Grants and Contracts Details
In the brokerage industry, investor protection is based on disclosures, which are administered by a self-regulatory agency, FINRA. Current disclosures focus on the individual brokers, neglecting any information embedded in the broker’s social networks. We will explore how the (mis)conduct of others in a broker’s professional network relates to the broker’s (mis)conduct. We will attempt to discern the channels by which the similarity within networks of brokers emerges. One potential channel is through social influence: i.e., brokers may learn how to commit misconduct by observing the behavior of colleagues; brokers may also learn social norms from their colleagues. Another potential channel is assortative matching (homophily): brokers may choose to associate with others who share the same propensity to engage in misconduct. Determining the channels by which similarity in behavior emerges has important implications for regulations in combating misconduct as well as for helping investors to avoid misconduct.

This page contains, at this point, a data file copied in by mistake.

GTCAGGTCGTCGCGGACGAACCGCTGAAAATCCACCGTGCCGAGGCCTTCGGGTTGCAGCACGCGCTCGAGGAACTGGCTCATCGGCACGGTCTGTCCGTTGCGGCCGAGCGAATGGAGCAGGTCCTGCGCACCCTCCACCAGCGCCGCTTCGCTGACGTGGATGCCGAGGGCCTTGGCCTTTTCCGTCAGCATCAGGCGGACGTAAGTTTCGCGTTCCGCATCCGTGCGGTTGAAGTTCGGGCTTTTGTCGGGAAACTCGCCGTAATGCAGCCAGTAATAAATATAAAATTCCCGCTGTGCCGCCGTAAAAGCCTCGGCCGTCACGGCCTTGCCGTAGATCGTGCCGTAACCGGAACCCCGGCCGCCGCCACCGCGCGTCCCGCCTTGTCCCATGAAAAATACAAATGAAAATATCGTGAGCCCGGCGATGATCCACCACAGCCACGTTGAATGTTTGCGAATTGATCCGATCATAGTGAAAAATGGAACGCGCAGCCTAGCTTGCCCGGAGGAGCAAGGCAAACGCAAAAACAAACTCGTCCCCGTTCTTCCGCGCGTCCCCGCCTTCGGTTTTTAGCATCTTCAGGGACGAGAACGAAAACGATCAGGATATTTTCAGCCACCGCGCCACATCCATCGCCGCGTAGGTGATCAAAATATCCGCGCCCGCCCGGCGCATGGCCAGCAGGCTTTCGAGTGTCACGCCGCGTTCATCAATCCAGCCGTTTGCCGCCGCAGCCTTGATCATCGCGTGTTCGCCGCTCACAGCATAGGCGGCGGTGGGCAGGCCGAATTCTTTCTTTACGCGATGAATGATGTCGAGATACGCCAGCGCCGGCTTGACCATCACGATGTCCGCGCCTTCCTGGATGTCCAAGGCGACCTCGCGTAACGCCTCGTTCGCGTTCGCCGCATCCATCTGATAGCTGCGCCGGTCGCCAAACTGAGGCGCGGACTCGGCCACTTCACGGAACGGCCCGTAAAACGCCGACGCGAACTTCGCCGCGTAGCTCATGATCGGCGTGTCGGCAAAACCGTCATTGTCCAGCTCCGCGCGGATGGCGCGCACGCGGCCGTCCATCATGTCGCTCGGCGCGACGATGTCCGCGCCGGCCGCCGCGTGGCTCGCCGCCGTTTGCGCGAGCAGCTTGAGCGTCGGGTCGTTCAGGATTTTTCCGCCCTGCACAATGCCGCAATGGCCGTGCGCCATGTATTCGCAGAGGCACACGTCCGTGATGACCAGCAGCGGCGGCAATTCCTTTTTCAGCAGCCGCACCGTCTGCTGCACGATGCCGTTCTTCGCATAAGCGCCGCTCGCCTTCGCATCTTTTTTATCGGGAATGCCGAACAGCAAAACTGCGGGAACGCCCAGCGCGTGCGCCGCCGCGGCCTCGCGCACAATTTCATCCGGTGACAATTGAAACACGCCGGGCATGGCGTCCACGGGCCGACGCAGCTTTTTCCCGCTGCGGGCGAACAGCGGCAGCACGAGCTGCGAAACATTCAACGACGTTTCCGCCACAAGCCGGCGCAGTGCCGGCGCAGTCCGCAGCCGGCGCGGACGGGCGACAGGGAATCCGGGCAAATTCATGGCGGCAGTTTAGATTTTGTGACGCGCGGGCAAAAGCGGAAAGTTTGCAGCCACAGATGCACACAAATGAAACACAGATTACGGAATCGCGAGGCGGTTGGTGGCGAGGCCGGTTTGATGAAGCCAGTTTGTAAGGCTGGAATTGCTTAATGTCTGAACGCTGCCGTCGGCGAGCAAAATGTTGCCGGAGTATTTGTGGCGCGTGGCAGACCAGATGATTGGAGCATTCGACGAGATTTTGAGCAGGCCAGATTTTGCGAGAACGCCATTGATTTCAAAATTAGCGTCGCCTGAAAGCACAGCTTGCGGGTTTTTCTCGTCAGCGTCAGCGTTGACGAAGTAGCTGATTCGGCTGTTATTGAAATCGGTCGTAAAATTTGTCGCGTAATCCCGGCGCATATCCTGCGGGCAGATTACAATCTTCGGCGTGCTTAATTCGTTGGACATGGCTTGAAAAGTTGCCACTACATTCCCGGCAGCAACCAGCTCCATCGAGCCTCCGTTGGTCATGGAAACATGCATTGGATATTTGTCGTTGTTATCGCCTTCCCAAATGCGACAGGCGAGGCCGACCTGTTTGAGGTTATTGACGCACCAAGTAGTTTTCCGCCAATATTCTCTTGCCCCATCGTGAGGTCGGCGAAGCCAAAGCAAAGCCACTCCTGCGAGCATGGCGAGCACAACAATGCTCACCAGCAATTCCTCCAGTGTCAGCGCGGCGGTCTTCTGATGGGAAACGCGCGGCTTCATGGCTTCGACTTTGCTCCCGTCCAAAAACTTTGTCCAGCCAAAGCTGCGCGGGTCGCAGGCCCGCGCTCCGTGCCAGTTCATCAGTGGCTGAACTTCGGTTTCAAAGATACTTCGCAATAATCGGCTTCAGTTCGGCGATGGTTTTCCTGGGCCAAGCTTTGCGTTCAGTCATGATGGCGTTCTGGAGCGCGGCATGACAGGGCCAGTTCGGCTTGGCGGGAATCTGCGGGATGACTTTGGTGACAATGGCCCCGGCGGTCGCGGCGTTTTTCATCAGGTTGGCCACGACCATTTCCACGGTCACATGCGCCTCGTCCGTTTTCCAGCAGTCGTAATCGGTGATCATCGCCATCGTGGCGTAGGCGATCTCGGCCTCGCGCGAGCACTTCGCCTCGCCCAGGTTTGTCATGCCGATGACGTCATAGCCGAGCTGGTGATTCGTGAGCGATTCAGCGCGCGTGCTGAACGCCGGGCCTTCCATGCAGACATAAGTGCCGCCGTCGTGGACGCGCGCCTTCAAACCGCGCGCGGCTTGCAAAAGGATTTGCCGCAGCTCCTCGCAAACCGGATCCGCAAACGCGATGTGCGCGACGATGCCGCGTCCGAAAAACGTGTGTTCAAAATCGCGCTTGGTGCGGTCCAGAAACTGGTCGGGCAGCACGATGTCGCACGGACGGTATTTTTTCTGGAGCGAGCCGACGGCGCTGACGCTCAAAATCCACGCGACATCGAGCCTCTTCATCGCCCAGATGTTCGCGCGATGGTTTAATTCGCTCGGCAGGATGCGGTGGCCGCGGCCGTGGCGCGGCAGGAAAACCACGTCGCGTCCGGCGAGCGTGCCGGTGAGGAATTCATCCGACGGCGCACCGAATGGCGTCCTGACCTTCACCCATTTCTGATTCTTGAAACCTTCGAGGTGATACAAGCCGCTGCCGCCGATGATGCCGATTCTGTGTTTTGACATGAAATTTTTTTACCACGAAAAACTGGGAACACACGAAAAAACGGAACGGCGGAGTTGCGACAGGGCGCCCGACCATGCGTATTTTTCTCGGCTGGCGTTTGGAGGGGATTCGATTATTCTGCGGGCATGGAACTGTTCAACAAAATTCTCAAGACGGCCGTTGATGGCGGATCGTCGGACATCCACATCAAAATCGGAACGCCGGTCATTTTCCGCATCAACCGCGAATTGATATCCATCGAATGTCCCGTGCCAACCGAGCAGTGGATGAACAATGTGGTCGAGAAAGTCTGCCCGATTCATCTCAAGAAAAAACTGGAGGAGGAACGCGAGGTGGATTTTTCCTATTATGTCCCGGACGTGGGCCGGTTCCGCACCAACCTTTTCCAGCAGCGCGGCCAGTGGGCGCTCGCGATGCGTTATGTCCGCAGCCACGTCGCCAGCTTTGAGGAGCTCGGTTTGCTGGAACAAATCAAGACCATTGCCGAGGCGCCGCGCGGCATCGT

|Effective start/end date||11/11/13 → 12/31/15|
- West Virginia University: $10,000.00
Explore the research topics touched on by this project. These labels are generated based on the underlying awards/grants. Together they form a unique fingerprint.